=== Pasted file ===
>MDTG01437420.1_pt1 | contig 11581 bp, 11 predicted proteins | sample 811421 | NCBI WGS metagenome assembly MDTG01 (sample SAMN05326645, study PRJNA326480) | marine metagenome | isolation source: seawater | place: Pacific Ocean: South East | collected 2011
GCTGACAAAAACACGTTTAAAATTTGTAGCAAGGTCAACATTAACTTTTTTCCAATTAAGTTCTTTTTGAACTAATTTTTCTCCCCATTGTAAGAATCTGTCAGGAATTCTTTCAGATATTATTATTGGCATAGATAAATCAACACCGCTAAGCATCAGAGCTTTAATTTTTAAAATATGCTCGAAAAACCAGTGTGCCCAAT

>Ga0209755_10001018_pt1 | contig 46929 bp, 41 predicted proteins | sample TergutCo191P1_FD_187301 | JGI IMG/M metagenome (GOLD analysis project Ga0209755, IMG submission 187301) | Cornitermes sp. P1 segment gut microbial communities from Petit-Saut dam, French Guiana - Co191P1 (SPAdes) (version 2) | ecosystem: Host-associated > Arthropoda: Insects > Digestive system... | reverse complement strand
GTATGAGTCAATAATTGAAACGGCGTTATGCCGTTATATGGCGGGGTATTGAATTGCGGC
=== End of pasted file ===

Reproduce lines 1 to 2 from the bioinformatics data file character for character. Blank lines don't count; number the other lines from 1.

>MDTG01437420.1_pt1 | contig 11581 bp, 11 predicted proteins | sample 811421 | NCBI WGS metagenome assembly MDTG01 (sample SAMN05326645, study PRJNA326480) | marine metagenome | isolation source: seawater | place: Pacific Ocean: South East | collected 2011
GCTGACAAAAACACGTTTAAAATTTGTAGCAAGGTCAACATTAACTTTTTTCCAATTAAGTTCTTTTTGAACTAATTTTTCTCCCCATTGTAAGAATCTGTCAGGAATTCTTTCAGATATTATTATTGGCATAGATAAATCAACACCGCTAAGCATCAGAGCTTTAATTTTTAAAATATGCTCGAAAAACCAGTGTGCCCAAT